Letters to the Editor
I’ve been hearing talk about ending the ethanol blending mandate, and all for good reasons: such as non-realization of the expected 700 new jobs, no revival of the local sugar industry, no reduction in energy imports and lower gas mileage in vehicles.
The main reason for discontinuing the ethanol mandate, though, is the unintended consequences arising from this blend. One article quoted Lance Tanaka, director of government and public affairs for Hawaii Independent Energy, saying that HIE has consistently opposed blending decrees because of “the unintended consequences that can arise,” but he did not go into detail.
One example of this “unintended consequence” is that the use of ethanol in small-engine devices (lawn edge trimmers, lawn mowers, power washers, leaf blowers, etc.) has proven to be a disaster. The ethanol blend gums up and otherwise damages the carburetors of these devices. I personally have had my maintenance costs for these tools skyrocket. And two of these tools had to be scrapped and replaced because they had become damaged beyond repair.
Further, I’ve read and heard from mariners that they experience similar problems in their boat engines, particularly outboards.
All of this is because of ill advised government intervention.
Fortunately, “ethanol-free” gasoline is now available at several local gas stations, so consumers “in-the-know” can avoid their tools being damaged or destroyed by this blend.
Mount Fuji is considered sacred in Japan, with countless reverencing in folklore, religion, songs, art and literature over millennia. Imagine crossing land bridges from mainland Asia, awestruck by the beauty of snow-clad Fuji.
Now imagine Polynesian voyagers crossing the equator from the steamy South Pacific into the breezy north, transfixed in wonderment by the snowfall on majestic Mauna Kea.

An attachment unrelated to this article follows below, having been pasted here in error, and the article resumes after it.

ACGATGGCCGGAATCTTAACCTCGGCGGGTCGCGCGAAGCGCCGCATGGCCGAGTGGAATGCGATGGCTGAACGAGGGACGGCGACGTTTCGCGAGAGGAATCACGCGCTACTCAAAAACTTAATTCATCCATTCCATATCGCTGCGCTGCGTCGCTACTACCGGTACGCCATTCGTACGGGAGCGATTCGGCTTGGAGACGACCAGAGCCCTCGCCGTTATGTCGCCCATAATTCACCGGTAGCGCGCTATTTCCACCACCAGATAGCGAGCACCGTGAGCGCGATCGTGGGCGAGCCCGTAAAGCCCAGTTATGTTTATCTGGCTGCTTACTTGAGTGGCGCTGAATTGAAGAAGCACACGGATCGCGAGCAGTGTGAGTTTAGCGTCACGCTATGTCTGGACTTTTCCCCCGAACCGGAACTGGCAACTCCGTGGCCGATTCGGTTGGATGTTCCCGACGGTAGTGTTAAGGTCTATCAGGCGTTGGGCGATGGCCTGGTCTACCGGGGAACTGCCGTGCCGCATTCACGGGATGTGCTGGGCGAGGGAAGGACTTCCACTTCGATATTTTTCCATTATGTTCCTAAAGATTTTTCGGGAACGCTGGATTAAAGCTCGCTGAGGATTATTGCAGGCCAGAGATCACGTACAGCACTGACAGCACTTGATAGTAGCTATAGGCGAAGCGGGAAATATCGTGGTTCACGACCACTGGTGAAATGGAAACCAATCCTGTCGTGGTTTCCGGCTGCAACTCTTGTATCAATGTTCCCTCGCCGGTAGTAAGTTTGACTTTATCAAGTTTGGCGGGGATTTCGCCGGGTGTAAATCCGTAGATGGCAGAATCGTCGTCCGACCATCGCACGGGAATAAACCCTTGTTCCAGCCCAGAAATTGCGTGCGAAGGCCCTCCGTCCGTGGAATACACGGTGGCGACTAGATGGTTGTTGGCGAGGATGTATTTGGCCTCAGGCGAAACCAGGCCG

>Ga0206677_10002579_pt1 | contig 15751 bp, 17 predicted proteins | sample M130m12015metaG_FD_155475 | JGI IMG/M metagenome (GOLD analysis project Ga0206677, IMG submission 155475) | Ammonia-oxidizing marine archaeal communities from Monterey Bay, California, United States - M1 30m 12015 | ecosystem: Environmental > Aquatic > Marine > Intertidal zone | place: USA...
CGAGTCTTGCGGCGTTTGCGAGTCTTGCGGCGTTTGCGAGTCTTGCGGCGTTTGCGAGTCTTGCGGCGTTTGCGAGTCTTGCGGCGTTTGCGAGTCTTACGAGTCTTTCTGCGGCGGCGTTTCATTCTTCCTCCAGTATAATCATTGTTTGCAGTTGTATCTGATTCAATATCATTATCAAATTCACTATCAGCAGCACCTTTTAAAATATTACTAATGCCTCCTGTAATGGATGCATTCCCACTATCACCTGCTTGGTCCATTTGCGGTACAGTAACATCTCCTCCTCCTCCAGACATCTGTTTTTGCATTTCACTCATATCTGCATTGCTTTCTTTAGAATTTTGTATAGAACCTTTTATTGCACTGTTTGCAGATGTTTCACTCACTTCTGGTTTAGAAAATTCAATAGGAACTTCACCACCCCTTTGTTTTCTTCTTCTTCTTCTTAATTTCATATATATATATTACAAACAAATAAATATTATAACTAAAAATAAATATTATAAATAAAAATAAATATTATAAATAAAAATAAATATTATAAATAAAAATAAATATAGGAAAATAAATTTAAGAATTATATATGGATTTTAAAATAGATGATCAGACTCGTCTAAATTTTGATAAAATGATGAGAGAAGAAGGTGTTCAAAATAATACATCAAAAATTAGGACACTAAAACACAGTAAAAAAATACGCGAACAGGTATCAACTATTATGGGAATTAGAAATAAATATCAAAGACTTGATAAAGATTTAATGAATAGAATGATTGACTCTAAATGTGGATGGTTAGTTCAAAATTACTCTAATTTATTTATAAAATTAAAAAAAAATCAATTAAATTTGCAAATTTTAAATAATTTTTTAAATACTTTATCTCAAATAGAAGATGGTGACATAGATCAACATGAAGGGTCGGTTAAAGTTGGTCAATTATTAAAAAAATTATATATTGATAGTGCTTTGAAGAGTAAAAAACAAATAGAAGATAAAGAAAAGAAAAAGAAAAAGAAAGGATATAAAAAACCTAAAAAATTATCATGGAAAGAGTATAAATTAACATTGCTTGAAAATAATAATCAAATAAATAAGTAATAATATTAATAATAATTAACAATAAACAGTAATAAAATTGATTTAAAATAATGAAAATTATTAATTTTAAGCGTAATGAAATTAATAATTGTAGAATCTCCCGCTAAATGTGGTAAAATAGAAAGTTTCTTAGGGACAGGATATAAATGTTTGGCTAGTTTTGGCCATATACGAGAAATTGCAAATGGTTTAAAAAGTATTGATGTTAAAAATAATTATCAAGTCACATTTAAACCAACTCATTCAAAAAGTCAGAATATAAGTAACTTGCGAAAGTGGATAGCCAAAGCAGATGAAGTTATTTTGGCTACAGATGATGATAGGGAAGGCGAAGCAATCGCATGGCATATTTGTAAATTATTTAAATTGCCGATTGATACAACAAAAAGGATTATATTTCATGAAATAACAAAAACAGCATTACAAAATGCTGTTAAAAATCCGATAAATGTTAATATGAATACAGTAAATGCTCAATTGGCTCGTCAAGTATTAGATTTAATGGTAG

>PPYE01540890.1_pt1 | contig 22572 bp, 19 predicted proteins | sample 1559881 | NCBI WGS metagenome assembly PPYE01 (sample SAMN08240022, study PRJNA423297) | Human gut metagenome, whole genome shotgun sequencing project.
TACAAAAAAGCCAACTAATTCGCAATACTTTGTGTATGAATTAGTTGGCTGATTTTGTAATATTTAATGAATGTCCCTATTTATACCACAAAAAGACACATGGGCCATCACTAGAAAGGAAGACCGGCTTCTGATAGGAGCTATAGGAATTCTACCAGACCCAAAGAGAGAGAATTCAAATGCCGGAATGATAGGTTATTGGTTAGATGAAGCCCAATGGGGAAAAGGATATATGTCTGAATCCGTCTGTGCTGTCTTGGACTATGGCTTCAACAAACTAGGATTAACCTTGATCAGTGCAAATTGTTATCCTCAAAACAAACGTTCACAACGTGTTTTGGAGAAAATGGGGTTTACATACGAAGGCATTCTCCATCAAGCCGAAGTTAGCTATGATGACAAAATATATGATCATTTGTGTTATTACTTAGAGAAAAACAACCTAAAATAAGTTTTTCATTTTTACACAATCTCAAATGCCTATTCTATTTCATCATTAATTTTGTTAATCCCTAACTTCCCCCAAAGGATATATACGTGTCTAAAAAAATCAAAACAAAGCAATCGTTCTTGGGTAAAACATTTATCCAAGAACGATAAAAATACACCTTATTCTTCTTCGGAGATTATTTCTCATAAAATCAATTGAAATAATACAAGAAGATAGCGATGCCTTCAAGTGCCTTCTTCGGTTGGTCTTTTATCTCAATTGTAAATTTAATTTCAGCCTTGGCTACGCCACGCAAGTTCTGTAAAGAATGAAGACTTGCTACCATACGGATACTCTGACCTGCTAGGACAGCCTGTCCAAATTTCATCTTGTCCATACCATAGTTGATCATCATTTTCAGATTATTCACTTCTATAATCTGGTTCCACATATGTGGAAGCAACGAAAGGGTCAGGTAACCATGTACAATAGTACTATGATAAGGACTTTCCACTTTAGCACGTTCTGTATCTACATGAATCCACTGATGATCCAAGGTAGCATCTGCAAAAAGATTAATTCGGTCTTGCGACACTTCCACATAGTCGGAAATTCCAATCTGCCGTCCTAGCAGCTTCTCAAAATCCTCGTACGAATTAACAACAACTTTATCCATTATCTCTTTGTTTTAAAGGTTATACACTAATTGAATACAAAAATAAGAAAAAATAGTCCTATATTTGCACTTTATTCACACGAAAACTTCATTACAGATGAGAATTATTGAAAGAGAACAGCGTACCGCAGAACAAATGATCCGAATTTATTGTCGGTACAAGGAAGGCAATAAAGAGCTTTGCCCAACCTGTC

Japan is respected for its traditional beliefs, and determines its own cultural identity. Native Hawaiians are shortchanged by the flip side of that coin.
Satan is real
Up until now, Jay Sakashita’s commentaries on Christianity have been misinformed, but in the column about Satan he ignores all the standard critical interpretations to formulate a mishmash of others’ commentaries.
Most people who have sat through several years of Sunday School or adult Bible classes will recognize his problems. They know that you cannot take one or two Bible verses without reference to all the other references to Satan. For example, Revelation 20:2 speaks of “the dragon, that old serpent, who is the Devil and Satan …” He is a person, not an idea, who appeared to Christ in the wilderness.
Regardless of whether one believes the Biblical narrative or Mr. Sakashita’s version, it would be worthwhile for inquirers to remember Mr. Sakashita is a college instructor, not a Biblical scholar. Or, as he stated in his Dec. 24, 2014, column, “Question Authority.”
Carol R. White